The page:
LSS students protest principal’s transfer

They want SD68 to know they’re unhappy that their principal, Dave Street, is being moved to Woodlands Secondary School in the fall.

  • May. 12, 2014 2:00 p.m.

At exactly 10:50 a.m. on a Thursday morning, a crowd of students walks out the front doors of Ladysmith Secondary School, chanting “Save Dave” and holding up two large signs.

They want School District 68 to know they’re unhappy that their principal, Dave Street, is being moved to Woodlands Secondary School in the fall.

“We’re walking out to save our principal,” said Grade 9 student Jonah Forster. “We’re just protesting to keep him here in Ladysmith. We feel he’s a really strong administration figure, and he’s really good for the school.”

Forster says studies have shown that in the last five years, since Street has been at LSS, the school has improved a lot. LSS was the second-highest-ranked secondary school in SD68 in this year’s Fraser Institute rankings, and it was listed as one of the 30 most improved secondary schools in the province.

The students had planned to walk out of morning classes at 10:30 a.m. Thursday, May 8, but Street made an announcement discouraging them from taking any action.

“He said don’t do it, that it’s disrespectful to the school board, as much as he appreciates it,” said Grade 12 student Madison Cooke.

Students gathered off school property, clapping and cheering whenever new students joined their group.

Part of the reason Cooke participated in the walkout is because she appreciates Street and all that he does for students.

“He isn’t just a principal,” she said. “He’s more part of the community, and he brings people together. He’s more like a friend. Talking to my mom, she said she never had a relationship with her teacher, so it’s a new way of looking at school.”

Cooke feels that Street should stay at LSS because the school will be going through so many changes this September.

“There are so many changes going on next year, with the Cedar students coming here and the Grade 7s coming here,” she said. “With that many changes, we feel Street would have the best grasp of it and keep the school maintained. We don’t feel another principal who doesn’t know one name could come in and do what Street is doing. He’s the one who is going to Cedar, talking the students and getting to know them, and he’s planning a dance to bring them together. He’s the one welcoming them into our school, and he’s not going to get to enjoy it.”

Cooke says if the students could send one message to School District 68, it would be that Street deserves to stay at LSS.

“He deserves this amount of love,” she said.

Street has been principal of LSS throughout Cooke’s entire high school career.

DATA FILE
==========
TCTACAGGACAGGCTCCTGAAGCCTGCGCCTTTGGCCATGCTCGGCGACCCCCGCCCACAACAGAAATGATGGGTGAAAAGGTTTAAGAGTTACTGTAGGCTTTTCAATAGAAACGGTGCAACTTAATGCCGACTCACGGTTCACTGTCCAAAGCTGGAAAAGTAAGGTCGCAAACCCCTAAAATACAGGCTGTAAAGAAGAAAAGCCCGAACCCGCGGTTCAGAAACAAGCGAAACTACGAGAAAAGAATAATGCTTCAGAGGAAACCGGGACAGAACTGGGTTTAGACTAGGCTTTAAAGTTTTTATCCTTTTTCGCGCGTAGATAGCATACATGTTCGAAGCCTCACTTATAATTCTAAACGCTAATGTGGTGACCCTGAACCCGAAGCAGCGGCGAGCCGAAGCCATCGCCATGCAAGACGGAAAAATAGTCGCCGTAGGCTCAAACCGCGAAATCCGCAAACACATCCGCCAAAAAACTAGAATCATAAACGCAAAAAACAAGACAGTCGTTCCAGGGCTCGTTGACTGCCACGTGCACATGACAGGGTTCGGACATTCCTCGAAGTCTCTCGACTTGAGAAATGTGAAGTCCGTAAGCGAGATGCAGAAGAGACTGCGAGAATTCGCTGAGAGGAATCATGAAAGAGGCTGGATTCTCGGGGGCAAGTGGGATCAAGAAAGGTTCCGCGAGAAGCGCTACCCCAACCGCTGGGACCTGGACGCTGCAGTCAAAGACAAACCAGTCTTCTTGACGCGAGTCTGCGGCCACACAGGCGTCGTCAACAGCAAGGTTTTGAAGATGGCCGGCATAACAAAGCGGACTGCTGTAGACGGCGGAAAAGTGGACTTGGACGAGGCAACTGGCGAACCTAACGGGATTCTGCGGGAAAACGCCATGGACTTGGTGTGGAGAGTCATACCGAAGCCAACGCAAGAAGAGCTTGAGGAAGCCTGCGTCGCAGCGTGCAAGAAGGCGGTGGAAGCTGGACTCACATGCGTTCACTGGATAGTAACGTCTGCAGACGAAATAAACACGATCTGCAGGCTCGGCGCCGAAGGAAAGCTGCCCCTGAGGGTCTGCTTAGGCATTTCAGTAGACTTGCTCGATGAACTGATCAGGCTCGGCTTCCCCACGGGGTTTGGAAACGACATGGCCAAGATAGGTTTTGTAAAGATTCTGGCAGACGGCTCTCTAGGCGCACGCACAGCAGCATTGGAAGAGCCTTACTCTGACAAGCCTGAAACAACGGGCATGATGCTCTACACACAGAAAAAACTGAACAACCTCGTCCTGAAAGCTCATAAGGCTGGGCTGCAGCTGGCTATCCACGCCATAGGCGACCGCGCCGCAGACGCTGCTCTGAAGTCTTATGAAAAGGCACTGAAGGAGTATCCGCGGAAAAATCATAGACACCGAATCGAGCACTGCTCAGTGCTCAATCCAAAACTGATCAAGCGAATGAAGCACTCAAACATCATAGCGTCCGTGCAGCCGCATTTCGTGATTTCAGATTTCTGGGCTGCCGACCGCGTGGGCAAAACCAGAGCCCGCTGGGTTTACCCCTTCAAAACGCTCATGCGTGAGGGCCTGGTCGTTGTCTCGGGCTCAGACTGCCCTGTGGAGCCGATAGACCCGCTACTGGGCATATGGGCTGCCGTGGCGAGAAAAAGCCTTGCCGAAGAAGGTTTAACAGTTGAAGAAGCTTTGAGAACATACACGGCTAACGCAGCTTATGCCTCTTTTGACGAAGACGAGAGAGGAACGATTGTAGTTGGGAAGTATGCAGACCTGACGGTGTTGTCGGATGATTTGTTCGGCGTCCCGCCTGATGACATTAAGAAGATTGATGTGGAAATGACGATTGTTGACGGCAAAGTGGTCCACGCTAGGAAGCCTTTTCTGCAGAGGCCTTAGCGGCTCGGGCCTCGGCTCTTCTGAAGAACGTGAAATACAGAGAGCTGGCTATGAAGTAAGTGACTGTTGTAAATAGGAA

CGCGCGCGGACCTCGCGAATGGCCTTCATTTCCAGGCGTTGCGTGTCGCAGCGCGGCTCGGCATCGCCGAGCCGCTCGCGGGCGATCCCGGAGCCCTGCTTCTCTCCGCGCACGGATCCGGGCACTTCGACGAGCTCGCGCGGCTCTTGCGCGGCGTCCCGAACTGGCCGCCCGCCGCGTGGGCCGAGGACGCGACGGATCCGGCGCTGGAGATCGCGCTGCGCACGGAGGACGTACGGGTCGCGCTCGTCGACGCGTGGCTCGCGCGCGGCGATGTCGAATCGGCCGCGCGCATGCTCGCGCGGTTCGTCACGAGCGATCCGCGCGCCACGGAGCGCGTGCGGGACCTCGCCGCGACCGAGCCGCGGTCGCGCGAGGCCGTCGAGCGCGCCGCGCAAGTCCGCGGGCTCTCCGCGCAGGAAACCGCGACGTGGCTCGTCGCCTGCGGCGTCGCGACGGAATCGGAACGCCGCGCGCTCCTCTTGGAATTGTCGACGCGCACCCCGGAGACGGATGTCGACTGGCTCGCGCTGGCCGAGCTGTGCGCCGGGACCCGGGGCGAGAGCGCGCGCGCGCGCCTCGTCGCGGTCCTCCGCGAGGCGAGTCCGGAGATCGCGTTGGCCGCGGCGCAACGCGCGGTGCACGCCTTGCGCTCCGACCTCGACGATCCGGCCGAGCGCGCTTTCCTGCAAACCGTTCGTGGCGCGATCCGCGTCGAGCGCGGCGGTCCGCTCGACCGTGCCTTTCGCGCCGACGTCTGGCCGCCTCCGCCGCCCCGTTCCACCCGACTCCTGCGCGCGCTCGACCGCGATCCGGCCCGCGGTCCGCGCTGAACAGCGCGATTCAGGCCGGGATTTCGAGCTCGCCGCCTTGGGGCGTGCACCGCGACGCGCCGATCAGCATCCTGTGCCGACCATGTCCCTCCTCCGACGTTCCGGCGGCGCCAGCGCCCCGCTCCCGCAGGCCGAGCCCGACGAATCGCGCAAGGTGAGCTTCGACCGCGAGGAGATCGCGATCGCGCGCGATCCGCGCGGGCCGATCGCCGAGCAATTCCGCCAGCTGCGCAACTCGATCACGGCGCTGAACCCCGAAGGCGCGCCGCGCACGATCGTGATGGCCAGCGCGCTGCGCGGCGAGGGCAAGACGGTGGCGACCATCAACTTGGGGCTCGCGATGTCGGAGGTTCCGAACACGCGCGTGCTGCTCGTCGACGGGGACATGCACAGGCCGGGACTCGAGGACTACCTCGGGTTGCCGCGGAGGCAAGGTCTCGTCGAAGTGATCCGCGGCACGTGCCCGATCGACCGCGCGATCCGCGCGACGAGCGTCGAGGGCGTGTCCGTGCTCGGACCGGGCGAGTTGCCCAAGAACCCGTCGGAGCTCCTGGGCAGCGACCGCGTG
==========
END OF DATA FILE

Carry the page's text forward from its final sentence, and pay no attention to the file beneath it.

“I won’t even be here next year, but I don’t think it’s fair to take away a part of the school that’s so meaningful,” she said.

Steve Rae of the Save Cedar Schools group has also expressed dismay at Street’s new assignment.

In a letter to superintendent David Hutchinson, he called the decision to move Street from LSS to Woodlands “completely irresponsible” and said it “shows a complete lack of vision or care for the students of this community.”

“The one breath of fresh air has been Mr. Dave Street,” wrote Rae. “He is one of the reasons our family chose LSS.  Apparently several other families in this area feel the same way we do, as over half of the School population chose LSS, despite the fact you refused to supply buses.  What does that tell you?

“He has gone out of his way to make my daughter and the rest of the kids who are being displaced welcome and looking forward to being part of the Ladysmith community.  He has visited the school several times to make an attempt to get to know all the kids and to try and make this ridiculous transition as painless as possible for our kids.”

LSS referred the media to SD68’s communications department on this issue, and spokeswoman Donna Reimer says in the school district, principal transfers are an annual process.

“Board policy states that the periodic transfer of school administrators is encouraged and expected, with such transfers viewed as a healthy means to encourage professional growth and to enrich school programs,” she stated in an e-mail. “In addition to the policy to periodically transfer principals, transfers also occur to respond to such situations as the retirement of a principal or the closure of a school.”

For the next school year, there will be 12 changes in principalships — nine at elementary and three at secondary — as well as six changes in vice-principals, according to Reimer.

Street has been principal of LSS since Feb. 1, 2009.